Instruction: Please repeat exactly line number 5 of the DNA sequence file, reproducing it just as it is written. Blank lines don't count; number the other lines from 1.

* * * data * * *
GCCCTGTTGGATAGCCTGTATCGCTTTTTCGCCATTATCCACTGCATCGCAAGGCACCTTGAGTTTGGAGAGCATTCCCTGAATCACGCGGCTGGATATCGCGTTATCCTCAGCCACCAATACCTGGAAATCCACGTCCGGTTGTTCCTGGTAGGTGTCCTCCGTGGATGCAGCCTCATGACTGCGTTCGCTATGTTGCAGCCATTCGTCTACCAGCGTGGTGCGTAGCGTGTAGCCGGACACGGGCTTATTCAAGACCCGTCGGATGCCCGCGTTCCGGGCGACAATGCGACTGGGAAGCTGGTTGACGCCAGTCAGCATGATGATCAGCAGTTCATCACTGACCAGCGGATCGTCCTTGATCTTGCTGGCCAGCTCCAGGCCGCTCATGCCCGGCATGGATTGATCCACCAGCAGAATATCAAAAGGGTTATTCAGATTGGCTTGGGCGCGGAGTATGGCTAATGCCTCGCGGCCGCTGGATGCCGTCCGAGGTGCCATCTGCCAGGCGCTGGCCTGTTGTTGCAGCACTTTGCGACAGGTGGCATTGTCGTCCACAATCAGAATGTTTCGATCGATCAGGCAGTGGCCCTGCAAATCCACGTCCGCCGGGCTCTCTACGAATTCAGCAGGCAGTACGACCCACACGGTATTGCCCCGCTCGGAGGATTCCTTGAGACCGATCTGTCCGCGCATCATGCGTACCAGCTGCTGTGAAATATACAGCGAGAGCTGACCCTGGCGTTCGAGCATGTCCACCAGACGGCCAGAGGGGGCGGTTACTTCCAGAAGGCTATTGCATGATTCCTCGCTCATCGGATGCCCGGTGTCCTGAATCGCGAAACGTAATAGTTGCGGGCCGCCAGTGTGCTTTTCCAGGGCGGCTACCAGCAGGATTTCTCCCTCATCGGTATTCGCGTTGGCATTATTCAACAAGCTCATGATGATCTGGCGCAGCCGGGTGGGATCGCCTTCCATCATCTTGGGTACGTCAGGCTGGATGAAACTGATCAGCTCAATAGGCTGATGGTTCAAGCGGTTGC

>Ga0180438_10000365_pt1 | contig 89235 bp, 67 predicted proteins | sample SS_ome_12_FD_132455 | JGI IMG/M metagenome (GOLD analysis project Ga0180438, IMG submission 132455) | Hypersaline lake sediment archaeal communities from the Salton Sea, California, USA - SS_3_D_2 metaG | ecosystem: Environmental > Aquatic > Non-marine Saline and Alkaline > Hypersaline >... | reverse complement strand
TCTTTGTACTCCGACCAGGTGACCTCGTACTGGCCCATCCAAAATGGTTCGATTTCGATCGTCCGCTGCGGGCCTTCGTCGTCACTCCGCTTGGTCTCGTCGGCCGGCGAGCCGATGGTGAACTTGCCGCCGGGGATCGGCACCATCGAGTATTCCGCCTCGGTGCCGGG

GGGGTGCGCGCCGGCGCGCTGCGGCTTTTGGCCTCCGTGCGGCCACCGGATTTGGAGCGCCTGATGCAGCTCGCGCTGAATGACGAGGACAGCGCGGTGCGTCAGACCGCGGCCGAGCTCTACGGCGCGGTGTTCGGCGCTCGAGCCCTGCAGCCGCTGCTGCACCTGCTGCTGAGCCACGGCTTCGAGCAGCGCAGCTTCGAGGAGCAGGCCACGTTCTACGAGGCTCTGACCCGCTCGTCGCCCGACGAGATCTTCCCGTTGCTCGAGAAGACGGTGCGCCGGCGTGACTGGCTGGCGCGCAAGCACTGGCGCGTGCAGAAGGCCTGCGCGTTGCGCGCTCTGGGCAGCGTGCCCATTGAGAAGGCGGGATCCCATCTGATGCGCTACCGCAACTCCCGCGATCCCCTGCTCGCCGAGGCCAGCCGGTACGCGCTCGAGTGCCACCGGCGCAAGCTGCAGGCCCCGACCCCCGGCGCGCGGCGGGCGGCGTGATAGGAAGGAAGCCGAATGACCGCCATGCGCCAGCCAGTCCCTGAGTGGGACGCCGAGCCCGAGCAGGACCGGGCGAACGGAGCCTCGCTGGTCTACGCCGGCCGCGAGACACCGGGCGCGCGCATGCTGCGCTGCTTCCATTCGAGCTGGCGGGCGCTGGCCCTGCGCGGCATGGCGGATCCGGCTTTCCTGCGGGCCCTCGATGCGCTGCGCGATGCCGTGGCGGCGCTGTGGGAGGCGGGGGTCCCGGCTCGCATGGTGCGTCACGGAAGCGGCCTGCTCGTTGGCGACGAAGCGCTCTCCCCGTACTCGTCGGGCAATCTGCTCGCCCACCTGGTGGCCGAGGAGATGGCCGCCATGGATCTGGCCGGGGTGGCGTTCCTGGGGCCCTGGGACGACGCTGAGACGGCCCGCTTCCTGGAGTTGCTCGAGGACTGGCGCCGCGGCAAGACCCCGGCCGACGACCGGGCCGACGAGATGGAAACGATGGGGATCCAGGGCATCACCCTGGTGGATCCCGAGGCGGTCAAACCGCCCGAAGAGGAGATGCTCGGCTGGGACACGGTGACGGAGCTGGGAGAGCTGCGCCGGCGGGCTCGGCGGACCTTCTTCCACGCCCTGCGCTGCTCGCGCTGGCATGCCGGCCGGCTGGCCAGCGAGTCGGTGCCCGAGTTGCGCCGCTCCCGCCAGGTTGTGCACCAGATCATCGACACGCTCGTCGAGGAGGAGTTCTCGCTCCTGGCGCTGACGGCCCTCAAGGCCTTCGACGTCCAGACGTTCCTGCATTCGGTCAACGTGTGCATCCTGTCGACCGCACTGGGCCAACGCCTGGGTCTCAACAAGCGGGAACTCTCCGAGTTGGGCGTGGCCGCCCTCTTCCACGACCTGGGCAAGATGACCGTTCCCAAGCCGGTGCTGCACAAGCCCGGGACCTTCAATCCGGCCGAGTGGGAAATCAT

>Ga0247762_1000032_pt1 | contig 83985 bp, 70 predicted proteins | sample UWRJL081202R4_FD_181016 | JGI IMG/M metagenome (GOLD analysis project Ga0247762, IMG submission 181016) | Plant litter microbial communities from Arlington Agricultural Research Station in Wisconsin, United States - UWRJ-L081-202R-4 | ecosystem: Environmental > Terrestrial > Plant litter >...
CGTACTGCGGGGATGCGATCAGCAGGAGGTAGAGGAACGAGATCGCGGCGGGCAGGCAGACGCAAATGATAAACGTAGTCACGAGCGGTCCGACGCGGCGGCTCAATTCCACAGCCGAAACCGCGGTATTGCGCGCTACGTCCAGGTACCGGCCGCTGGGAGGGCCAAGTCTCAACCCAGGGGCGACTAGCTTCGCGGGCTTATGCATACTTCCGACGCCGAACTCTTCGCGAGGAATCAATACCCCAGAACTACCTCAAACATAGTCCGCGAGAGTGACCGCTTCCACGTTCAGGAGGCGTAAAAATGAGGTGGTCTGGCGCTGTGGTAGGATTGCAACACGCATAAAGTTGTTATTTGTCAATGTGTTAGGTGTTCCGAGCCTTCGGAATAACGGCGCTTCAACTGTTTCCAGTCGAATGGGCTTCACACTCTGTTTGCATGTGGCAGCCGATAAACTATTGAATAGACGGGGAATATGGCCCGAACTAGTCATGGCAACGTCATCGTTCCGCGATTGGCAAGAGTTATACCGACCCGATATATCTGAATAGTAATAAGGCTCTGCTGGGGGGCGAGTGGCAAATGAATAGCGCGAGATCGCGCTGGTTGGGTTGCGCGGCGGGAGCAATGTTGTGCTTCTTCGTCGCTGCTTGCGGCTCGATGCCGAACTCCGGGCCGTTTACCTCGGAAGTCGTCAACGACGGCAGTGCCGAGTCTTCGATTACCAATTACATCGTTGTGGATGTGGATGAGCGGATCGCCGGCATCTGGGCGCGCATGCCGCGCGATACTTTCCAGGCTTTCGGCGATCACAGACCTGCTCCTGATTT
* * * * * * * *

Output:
>Ga0247762_1000032_pt1 | contig 83985 bp, 70 predicted proteins | sample UWRJL081202R4_FD_181016 | JGI IMG/M metagenome (GOLD analysis project Ga0247762, IMG submission 181016) | Plant litter microbial communities from Arlington Agricultural Research Station in Wisconsin, United States - UWRJ-L081-202R-4 | ecosystem: Environmental > Terrestrial > Plant litter >...